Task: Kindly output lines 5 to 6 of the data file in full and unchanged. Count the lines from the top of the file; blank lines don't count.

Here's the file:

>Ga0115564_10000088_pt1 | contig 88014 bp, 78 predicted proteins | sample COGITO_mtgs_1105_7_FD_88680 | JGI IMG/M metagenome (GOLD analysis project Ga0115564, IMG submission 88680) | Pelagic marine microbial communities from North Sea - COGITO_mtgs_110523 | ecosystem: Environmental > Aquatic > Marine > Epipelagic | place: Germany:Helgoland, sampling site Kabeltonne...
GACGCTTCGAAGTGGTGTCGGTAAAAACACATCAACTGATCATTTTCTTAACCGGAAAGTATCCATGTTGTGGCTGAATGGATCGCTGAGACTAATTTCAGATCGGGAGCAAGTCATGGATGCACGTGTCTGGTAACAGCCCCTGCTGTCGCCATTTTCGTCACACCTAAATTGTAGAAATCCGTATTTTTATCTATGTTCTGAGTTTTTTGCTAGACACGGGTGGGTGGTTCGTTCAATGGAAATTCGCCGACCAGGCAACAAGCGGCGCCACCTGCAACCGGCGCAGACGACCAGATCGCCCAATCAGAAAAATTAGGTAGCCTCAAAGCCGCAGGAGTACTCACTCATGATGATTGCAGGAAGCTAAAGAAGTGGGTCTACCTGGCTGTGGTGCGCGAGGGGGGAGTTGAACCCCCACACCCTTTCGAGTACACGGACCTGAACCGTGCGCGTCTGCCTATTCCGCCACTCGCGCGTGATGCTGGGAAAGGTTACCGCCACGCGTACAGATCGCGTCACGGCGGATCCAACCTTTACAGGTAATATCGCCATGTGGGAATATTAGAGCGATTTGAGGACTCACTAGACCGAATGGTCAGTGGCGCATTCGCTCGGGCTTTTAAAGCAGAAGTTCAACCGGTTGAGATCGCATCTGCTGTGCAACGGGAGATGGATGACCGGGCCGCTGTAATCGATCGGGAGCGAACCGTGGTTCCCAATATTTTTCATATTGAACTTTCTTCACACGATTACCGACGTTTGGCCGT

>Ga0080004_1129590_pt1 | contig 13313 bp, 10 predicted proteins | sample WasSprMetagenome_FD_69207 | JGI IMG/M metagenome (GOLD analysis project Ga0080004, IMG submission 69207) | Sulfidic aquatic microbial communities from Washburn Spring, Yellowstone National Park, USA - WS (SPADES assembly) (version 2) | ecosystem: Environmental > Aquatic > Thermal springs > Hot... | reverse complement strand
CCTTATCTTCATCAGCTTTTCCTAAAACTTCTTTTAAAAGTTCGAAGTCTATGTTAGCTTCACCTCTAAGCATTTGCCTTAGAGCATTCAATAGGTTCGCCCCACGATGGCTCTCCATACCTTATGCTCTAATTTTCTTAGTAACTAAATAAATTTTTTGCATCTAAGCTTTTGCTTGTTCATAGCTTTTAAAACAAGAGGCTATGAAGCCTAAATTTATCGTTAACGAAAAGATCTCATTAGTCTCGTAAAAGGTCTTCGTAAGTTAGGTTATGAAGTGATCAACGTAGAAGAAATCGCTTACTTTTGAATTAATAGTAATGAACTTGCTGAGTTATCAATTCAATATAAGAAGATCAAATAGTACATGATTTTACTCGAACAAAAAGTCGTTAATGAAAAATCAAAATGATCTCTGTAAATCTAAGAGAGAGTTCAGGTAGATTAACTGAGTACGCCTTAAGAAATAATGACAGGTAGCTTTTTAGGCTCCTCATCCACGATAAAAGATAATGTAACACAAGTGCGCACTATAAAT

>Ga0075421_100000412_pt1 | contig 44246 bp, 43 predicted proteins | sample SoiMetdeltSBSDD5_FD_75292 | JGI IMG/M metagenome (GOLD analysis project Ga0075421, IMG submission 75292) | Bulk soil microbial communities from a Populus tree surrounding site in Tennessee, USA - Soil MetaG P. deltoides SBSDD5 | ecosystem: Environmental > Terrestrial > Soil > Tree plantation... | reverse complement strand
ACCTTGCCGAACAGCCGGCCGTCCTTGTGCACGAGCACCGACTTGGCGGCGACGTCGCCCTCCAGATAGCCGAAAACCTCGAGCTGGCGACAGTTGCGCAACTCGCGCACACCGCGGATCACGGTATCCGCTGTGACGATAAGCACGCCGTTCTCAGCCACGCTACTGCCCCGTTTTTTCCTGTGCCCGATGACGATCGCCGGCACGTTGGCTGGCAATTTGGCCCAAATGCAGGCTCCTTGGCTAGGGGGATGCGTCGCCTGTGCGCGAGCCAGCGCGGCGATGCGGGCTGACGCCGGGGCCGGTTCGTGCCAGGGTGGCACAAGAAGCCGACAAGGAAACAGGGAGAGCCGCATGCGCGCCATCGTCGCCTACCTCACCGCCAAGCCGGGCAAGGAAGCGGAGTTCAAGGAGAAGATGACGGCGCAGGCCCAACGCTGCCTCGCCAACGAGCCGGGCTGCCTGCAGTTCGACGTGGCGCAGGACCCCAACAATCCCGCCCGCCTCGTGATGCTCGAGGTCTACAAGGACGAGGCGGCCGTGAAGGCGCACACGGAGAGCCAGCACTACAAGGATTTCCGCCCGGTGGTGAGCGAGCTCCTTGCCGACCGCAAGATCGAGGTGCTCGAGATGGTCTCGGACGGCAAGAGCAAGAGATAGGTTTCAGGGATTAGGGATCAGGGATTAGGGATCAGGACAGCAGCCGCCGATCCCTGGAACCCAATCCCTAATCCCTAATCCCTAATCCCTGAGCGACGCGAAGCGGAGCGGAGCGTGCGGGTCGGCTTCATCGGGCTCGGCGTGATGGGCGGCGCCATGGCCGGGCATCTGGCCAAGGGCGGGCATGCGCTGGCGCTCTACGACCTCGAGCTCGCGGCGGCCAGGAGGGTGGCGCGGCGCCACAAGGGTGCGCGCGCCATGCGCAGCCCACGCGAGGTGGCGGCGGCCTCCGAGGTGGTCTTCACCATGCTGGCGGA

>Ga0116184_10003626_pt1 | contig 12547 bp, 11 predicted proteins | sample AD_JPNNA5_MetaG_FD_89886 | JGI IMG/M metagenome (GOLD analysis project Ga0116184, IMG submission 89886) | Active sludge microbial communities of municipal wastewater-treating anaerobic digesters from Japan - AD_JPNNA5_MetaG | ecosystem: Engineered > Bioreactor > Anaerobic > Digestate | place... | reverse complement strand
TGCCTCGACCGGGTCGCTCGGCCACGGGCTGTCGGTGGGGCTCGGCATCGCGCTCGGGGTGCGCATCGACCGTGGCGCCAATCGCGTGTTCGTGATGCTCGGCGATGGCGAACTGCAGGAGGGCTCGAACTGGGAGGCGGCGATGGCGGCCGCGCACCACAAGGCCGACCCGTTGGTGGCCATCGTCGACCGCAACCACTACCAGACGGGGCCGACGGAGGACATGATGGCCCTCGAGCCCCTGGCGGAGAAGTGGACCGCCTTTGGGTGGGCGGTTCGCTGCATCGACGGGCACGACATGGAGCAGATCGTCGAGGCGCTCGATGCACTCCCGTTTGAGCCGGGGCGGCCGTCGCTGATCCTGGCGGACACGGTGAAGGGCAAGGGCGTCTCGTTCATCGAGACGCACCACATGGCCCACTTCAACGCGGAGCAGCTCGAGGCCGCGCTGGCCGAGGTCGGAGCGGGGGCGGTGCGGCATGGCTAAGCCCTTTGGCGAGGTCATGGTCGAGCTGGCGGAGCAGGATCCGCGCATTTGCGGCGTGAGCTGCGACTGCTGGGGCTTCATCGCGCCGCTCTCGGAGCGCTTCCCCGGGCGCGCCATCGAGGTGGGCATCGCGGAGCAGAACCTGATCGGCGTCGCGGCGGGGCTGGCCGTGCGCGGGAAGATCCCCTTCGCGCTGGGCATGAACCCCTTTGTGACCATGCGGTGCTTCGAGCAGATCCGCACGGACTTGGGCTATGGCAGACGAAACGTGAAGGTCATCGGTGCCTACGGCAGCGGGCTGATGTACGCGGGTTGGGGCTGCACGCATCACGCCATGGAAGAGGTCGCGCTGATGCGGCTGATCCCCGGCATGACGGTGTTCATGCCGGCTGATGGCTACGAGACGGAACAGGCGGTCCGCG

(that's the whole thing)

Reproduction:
>Ga0075421_100000412_pt1 | contig 44246 bp, 43 predicted proteins | sample SoiMetdeltSBSDD5_FD_75292 | JGI IMG/M metagenome (GOLD analysis project Ga0075421, IMG submission 75292) | Bulk soil microbial communities from a Populus tree surrounding site in Tennessee, USA - Soil MetaG P. deltoides SBSDD5 | ecosystem: Environmental > Terrestrial > Soil > Tree plantation... | reverse complement strand
ACCTTGCCGAACAGCCGGCCGTCCTTGTGCACGAGCACCGACTTGGCGGCGACGTCGCCCTCCAGATAGCCGAAAACCTCGAGCTGGCGACAGTTGCGCAACTCGCGCACACCGCGGATCACGGTATCCGCTGTGACGATAAGCACGCCGTTCTCAGCCACGCTACTGCCCCGTTTTTTCCTGTGCCCGATGACGATCGCCGGCACGTTGGCTGGCAATTTGGCCCAAATGCAGGCTCCTTGGCTAGGGGGATGCGTCGCCTGTGCGCGAGCCAGCGCGGCGATGCGGGCTGACGCCGGGGCCGGTTCGTGCCAGGGTGGCACAAGAAGCCGACAAGGAAACAGGGAGAGCCGCATGCGCGCCATCGTCGCCTACCTCACCGCCAAGCCGGGCAAGGAAGCGGAGTTCAAGGAGAAGATGACGGCGCAGGCCCAACGCTGCCTCGCCAACGAGCCGGGCTGCCTGCAGTTCGACGTGGCGCAGGACCCCAACAATCCCGCCCGCCTCGTGATGCTCGAGGTCTACAAGGACGAGGCGGCCGTGAAGGCGCACACGGAGAGCCAGCACTACAAGGATTTCCGCCCGGTGGTGAGCGAGCTCCTTGCCGACCGCAAGATCGAGGTGCTCGAGATGGTCTCGGACGGCAAGAGCAAGAGATAGGTTTCAGGGATTAGGGATCAGGGATTAGGGATCAGGACAGCAGCCGCCGATCCCTGGAACCCAATCCCTAATCCCTAATCCCTAATCCCTGAGCGACGCGAAGCGGAGCGGAGCGTGCGGGTCGGCTTCATCGGGCTCGGCGTGATGGGCGGCGCCATGGCCGGGCATCTGGCCAAGGGCGGGCATGCGCTGGCGCTCTACGACCTCGAGCTCGCGGCGGCCAGGAGGGTGGCGCGGCGCCACAAGGGTGCGCGCGCCATGCGCAGCCCACGCGAGGTGGCGGCGGCCTCCGAGGTGGTCTTCACCATGCTGGCGGA